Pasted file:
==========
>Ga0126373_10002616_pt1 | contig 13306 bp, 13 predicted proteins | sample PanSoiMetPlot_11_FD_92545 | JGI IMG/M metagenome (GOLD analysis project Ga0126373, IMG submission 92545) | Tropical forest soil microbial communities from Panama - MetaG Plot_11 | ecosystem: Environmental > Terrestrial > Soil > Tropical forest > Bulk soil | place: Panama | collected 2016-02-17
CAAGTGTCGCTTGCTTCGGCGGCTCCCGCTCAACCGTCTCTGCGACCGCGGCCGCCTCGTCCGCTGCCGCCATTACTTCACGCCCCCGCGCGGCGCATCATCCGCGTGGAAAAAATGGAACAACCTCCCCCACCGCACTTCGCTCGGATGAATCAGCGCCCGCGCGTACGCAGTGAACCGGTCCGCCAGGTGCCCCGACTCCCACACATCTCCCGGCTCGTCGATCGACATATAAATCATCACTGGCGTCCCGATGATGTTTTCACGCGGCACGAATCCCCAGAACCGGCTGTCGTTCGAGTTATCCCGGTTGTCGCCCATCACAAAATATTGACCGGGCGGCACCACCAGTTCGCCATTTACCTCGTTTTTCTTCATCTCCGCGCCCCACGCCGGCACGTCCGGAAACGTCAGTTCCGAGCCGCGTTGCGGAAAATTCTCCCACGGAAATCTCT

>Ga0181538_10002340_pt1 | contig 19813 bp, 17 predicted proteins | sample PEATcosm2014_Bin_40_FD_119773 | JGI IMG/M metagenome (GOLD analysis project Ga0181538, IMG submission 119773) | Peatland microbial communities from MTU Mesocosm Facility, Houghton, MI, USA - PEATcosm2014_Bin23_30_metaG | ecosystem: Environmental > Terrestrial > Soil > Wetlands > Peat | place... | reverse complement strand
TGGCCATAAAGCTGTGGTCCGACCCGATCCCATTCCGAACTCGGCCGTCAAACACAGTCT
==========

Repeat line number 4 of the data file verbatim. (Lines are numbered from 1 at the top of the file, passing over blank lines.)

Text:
TGGCCATAAAGCTGTGGTCCGACCCGATCCCATTCCGAACTCGGCCGTCAAACACAGTCT